It is a pleasure to follow Mr Carmichael and I very much agree with a great deal of what he has said. I hope the Minister will be able to prove to us why it is not necessary to pursue some of these amendments, but I think the right hon. Gentleman put his case very well and very moderately. I appeal to the Minister, who is himself a moderate and considered man, to think about whether it is not appropriate to look at some of the detail of the Bill rather than the thrust of the objective, which we all absolutely support.
I will, if I may, touch on some of the amendments. The broad principle that I have, again rather like the right hon. Gentleman, is that, of course, there will be certain circumstances when it is necessary in the national interest for the brave operatives of our security services to have the power to take actions that might not otherwise be countenanced in the ordinary run of life. I accept that, sometimes, there are people who have put their lives on the line for the country’s sake and that there are circumstances in which they are entitled to protections. I do not have any problem with that, but it is the broad breadth nature of the Bill that is a concern to many of us. Those of us who have served in Government have come across those tempting occasions when submissions come along, and civil servants say, “It will be useful to draw on this widely, Minister, because x, y or z circumstance may occur at some point in the future, so it is better to have this in reserve—in the back pocket.” When one is dealing with things that touch on the exceptional circumstance of the state or its agents being permitted to break the criminal law, or potentially do harm of one kind or another—perhaps out of necessity, but none the less do harm to others—we should be pretty tight in circumscribing those instances as far as we can. We should ensure that, at the very least, there is proper oversight either beforehand when it is appropriate or thereafter by way of proper parliamentary scrutiny—I will come back to that in a moment.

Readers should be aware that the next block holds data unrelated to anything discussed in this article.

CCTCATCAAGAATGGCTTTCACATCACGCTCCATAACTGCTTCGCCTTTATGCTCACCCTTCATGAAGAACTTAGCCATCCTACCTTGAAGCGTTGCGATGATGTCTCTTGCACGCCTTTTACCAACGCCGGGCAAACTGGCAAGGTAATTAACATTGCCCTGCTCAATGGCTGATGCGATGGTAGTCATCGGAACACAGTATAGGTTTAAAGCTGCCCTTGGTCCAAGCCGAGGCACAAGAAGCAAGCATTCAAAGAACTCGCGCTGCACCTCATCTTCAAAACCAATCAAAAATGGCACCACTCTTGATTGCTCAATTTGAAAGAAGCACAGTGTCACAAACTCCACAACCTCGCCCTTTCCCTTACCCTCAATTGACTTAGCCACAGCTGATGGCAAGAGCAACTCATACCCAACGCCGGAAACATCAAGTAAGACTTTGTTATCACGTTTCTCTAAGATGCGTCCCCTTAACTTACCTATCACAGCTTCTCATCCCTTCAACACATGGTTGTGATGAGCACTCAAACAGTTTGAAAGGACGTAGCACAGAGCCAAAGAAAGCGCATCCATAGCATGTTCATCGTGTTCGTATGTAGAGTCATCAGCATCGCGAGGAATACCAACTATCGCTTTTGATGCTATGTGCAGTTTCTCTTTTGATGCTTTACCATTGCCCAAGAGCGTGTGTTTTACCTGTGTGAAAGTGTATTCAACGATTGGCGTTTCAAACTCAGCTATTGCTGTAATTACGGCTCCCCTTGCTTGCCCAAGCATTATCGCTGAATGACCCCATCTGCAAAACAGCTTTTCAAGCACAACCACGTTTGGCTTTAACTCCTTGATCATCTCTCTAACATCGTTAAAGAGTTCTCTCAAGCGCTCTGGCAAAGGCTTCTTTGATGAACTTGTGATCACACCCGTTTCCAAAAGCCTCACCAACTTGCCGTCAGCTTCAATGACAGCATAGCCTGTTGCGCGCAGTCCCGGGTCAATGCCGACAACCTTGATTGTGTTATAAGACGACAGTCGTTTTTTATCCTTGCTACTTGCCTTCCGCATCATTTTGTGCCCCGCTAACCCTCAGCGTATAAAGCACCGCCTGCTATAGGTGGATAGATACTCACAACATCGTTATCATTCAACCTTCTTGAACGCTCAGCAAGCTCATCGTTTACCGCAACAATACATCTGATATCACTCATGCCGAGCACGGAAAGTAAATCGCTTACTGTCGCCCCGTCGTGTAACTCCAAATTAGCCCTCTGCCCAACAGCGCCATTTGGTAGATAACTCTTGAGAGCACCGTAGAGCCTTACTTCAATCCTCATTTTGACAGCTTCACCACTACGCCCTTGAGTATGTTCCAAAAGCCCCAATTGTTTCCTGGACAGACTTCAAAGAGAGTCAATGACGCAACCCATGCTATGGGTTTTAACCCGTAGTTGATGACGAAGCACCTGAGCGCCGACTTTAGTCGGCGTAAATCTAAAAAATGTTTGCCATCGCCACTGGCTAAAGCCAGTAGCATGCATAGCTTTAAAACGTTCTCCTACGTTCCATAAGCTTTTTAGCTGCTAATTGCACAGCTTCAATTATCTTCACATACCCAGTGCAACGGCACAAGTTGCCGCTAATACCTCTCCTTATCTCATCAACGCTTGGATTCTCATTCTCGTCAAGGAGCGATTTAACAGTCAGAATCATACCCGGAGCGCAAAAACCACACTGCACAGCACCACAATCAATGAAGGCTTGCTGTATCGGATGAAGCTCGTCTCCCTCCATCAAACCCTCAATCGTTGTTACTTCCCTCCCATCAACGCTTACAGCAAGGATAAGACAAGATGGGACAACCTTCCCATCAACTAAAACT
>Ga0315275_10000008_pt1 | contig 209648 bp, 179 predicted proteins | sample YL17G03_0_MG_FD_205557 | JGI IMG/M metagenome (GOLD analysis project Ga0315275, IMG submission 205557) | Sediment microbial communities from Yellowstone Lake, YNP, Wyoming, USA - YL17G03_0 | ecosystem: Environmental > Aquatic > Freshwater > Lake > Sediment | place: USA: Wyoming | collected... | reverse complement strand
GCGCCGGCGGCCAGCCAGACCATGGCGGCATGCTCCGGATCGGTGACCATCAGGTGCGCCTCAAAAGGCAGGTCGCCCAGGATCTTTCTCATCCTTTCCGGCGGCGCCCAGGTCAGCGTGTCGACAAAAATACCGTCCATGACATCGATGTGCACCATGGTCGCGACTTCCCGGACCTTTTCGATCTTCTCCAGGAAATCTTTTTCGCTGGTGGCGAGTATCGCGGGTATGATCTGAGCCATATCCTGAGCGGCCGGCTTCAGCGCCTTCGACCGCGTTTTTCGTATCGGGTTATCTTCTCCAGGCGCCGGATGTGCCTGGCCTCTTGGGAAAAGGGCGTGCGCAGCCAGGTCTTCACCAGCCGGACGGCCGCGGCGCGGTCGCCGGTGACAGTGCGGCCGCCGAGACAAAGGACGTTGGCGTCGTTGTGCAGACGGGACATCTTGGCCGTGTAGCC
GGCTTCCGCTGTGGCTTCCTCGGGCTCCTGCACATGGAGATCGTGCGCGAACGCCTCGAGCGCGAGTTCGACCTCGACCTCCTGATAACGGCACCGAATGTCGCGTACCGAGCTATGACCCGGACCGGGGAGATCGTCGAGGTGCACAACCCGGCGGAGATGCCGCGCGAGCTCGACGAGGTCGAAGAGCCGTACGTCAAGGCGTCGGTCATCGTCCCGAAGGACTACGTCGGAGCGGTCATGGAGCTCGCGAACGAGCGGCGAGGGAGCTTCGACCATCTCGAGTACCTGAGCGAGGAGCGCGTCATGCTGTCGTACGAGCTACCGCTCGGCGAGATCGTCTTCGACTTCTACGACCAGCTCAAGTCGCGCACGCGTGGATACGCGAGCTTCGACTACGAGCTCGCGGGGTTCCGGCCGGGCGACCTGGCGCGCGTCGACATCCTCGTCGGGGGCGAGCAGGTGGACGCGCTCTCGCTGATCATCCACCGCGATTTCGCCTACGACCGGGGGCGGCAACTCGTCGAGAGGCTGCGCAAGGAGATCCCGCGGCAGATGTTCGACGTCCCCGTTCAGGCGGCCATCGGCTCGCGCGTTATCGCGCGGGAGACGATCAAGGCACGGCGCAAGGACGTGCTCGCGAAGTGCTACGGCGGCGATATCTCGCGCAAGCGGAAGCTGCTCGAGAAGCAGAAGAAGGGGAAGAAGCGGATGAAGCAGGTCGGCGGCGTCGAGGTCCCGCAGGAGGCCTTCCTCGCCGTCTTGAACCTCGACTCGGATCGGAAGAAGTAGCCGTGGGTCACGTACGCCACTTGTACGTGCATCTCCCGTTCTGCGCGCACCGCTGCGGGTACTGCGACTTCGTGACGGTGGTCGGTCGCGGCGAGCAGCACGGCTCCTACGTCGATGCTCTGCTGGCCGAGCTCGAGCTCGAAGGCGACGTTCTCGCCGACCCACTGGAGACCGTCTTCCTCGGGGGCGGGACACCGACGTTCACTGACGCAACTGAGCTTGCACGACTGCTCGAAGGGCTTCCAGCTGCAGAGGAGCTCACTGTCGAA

That is why I do not take the line of the official Opposition’s amendment that there should always be pre-authorisation, but I do think, as a basic principle, that there ought to be pre-authorisation at the appropriate level, be that by the judicial commissioner, a prosecutor or another appropriate authority, wherever possible. That ought to be the starting point unless there is some ground, such as a matter of emergency, perhaps literally of life or death, or of the highest importance, where it is not possible to do that. I would like reassurance from the Minister on the test that will be applied as to when these powers will be used, prior to authorisation by a responsible, vetted and highly dependable individual of the kind that we are talking about. That is the first point on which I would like the Minister’s reassurance, and the point about guidance is well made, as far as that is concerned.